Jimmy Barton Soph. 5'9" 160 0.7 2* (#114 PG) 16.6 3.0 1.1 1.8 0.0 0.5 -0.1 walkon; transfer/Houston Baptist
Terrence Phillips Fr. 5'11" 175 0.8949 3* (#30 PG)
7.7 8.7 4.2
K.J. Walton Fr. 6'3" 197 0.9195 3* (#23 PG) 19.7 5.0 1.9
Cullen VanLeer Fr. 6'4" 200 0.8193 3* (#84 SG) 23.5 7.3

The backcourt loses its best player in Shamburger and also Gill-Caesar, who showed some promise before a back injury derailed his freshman season. But there's still some potential here.

Wes Clark is Missouri's leading returning scorer -- which is both a good thing and a bad thing.  Clark missed the last nine games due to an elbow injury, but before that showed some potential as a playmaker -- but not as a scorer; Clark shot just 31 percent on three-pointers last year.  Much like the departed Johnathan Williams, Clark's effectiveness will depend on others stepping up to take the scoring load off his shoulders, because it's not a good thing if he is the featured scorer in the offense.  Freshman Terrence Phillips is a pure point guard who could challenge for playing time.  Alternatively, Anderson could play Phillips and Clark together, but that pairing might struggle too much on defense.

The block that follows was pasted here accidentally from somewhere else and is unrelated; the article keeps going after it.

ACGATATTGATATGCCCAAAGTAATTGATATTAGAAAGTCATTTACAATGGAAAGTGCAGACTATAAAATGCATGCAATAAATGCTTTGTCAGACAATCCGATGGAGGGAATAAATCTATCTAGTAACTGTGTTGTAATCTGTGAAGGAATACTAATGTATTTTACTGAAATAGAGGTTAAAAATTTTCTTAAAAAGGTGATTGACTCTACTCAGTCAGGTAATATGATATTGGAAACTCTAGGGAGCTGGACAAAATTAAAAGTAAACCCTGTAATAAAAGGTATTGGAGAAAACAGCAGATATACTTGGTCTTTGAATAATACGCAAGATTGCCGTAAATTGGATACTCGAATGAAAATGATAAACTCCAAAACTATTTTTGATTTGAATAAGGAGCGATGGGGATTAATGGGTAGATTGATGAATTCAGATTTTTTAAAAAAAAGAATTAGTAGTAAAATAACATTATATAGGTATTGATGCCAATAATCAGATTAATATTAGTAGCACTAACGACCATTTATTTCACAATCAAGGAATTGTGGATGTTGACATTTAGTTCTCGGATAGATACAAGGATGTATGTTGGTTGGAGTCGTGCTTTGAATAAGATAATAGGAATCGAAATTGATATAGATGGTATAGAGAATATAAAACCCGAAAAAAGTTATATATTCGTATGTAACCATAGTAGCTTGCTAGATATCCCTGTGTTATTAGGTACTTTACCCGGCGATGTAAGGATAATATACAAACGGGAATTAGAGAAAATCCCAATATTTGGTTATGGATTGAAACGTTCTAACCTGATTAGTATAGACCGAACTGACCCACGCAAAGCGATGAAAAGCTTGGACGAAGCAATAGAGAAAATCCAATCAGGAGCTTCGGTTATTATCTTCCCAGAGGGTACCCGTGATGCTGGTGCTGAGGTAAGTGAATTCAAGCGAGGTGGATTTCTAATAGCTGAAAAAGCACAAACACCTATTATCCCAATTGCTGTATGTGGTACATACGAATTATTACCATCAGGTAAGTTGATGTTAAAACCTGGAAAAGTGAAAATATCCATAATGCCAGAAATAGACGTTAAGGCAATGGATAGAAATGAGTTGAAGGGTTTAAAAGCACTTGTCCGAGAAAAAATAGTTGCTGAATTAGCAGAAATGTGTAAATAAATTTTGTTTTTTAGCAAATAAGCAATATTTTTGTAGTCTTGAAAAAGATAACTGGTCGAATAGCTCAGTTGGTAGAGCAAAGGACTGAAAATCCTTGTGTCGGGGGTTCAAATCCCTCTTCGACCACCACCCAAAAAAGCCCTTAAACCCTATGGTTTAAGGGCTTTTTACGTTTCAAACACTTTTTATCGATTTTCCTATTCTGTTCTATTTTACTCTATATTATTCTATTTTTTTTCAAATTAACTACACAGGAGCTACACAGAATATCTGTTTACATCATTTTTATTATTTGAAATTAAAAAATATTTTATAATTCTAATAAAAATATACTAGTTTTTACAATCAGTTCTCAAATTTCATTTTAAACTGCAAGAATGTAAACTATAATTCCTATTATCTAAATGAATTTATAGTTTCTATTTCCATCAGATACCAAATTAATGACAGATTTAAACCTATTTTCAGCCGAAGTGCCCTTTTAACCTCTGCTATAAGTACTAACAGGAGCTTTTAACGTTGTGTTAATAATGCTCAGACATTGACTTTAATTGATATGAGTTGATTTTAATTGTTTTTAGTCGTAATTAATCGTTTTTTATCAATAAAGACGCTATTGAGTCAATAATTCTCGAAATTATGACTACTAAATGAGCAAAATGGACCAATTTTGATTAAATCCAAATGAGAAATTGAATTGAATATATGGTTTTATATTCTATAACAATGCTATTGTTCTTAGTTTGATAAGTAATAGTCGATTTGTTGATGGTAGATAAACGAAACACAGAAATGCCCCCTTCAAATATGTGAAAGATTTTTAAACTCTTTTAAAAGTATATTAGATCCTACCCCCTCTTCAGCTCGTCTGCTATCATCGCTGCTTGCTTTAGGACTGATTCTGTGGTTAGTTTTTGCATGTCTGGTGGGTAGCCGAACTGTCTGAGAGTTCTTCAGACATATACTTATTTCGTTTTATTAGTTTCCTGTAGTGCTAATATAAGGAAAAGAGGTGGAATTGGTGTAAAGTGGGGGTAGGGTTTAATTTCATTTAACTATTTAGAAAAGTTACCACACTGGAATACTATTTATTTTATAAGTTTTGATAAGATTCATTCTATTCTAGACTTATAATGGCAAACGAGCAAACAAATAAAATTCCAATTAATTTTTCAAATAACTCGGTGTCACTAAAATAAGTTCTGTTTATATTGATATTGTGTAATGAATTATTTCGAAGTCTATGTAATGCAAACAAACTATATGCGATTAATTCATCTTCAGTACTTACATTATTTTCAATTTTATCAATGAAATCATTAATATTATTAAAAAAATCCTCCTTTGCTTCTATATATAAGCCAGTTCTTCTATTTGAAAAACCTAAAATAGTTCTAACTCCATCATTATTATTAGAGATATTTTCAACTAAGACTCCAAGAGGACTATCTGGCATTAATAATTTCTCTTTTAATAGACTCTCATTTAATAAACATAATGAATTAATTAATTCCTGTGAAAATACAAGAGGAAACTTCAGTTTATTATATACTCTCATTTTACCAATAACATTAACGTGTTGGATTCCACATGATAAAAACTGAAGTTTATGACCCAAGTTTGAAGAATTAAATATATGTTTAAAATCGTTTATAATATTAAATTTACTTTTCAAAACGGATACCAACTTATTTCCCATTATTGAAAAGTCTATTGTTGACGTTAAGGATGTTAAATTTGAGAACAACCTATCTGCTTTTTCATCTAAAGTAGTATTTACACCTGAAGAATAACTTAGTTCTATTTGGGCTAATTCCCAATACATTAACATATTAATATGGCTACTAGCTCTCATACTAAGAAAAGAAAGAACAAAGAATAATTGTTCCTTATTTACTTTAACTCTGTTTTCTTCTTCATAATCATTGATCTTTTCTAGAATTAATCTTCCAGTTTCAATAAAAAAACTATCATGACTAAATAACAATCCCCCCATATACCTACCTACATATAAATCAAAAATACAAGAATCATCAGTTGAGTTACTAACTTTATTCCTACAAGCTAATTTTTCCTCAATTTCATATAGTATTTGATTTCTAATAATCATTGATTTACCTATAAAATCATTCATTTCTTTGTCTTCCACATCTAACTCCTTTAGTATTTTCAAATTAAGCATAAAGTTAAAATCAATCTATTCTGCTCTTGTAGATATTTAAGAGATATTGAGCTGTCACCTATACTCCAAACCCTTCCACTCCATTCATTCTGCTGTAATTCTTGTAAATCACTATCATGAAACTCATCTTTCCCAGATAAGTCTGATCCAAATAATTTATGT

Shooting was another thing Missouri didn't do particularly well last year; Missouri shot a paltry 31.4 percent from three-point range in SEC play.  Namon Wright, though he spent some time in Kim Anderson's doghouse as a freshman (who didn't?), shot 38.8 percent from three.  But that was about the only thing Wright did well last season; his efficiency numbers stunk, in part because he shot a lot of long two-pointers (and not very well, I might add.)  Better shot selection could help Wright, but Anderson brought in a couple of guys who can shoot the rock in JUCO transfer Martavian Payne and freshman Cullen VanLeer.  The latter, while arriving as a low three-star recruit, has reportedly impressed the coaches in practice and could play a bigger role than originally thought.

Another freshman, K.J. Walton, could see time on the wing or at the point.  The coaching staff is expecting Walton to contribute, as he can create off the dribble and at 6'3" is less of a liability on defense than Phillips or Clark.  It's not clear how sophomore Tramaine Isabell fits onto the team; Isabell averaged 15 minutes per game last season but that was essentially by default due to the lack of available bodies.  Between Phillips and Walton, Anderson may have recruited over Isabell.

Walk-on Jimmy Barton has Division 1 experience at Houston Baptist ; at Missouri, he probably won't be anything more than emergency depth.


Player Year Height Weight 247 Rating 247 Rank MPG PPG RPG APG BPG SPG WS Notes
Keanau Post 14.1 4.0 3.6 0.1 0.5 0.3 1.0
Johnathan Williams III 29.4 11.9 7.1 0.8 0.6 0.3 1.2 transfer/Gonzaga